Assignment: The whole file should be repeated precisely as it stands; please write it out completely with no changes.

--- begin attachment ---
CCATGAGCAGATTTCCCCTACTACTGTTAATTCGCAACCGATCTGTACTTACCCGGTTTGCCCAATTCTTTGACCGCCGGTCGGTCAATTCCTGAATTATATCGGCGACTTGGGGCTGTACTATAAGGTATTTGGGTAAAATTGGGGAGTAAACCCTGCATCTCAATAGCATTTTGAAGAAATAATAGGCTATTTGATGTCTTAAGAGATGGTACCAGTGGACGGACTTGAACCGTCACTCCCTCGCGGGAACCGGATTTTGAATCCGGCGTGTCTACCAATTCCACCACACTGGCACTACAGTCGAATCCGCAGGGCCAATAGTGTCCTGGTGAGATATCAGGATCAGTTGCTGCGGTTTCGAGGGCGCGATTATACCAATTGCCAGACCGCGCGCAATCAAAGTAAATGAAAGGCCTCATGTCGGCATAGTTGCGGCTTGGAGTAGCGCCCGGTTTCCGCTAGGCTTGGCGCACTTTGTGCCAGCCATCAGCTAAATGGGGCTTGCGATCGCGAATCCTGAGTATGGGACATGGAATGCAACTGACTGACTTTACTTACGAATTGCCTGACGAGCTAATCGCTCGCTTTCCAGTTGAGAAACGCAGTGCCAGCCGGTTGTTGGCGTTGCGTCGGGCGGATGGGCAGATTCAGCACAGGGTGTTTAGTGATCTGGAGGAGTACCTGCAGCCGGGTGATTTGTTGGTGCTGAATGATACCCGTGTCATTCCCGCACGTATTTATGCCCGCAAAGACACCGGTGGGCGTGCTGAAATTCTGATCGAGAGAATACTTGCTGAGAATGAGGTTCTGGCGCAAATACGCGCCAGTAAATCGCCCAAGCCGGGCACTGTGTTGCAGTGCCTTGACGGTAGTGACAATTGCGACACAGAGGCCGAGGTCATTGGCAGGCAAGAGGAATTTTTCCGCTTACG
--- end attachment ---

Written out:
CCATGAGCAGATTTCCCCTACTACTGTTAATTCGCAACCGATCTGTACTTACCCGGTTTGCCCAATTCTTTGACCGCCGGTCGGTCAATTCCTGAATTATATCGGCGACTTGGGGCTGTACTATAAGGTATTTGGGTAAAATTGGGGAGTAAACCCTGCATCTCAATAGCATTTTGAAGAAATAATAGGCTATTTGATGTCTTAAGAGATGGTACCAGTGGACGGACTTGAACCGTCACTCCCTCGCGGGAACCGGATTTTGAATCCGGCGTGTCTACCAATTCCACCACACTGGCACTACAGTCGAATCCGCAGGGCCAATAGTGTCCTGGTGAGATATCAGGATCAGTTGCTGCGGTTTCGAGGGCGCGATTATACCAATTGCCAGACCGCGCGCAATCAAAGTAAATGAAAGGCCTCATGTCGGCATAGTTGCGGCTTGGAGTAGCGCCCGGTTTCCGCTAGGCTTGGCGCACTTTGTGCCAGCCATCAGCTAAATGGGGCTTGCGATCGCGAATCCTGAGTATGGGACATGGAATGCAACTGACTGACTTTACTTACGAATTGCCTGACGAGCTAATCGCTCGCTTTCCAGTTGAGAAACGCAGTGCCAGCCGGTTGTTGGCGTTGCGTCGGGCGGATGGGCAGATTCAGCACAGGGTGTTTAGTGATCTGGAGGAGTACCTGCAGCCGGGTGATTTGTTGGTGCTGAATGATACCCGTGTCATTCCCGCACGTATTTATGCCCGCAAAGACACCGGTGGGCGTGCTGAAATTCTGATCGAGAGAATACTTGCTGAGAATGAGGTTCTGGCGCAAATACGCGCCAGTAAATCGCCCAAGCCGGGCACTGTGTTGCAGTGCCTTGACGGTAGTGACAATTGCGACACAGAGGCCGAGGTCATTGGCAGGCAAGAGGAATTTTTCCGCTTACG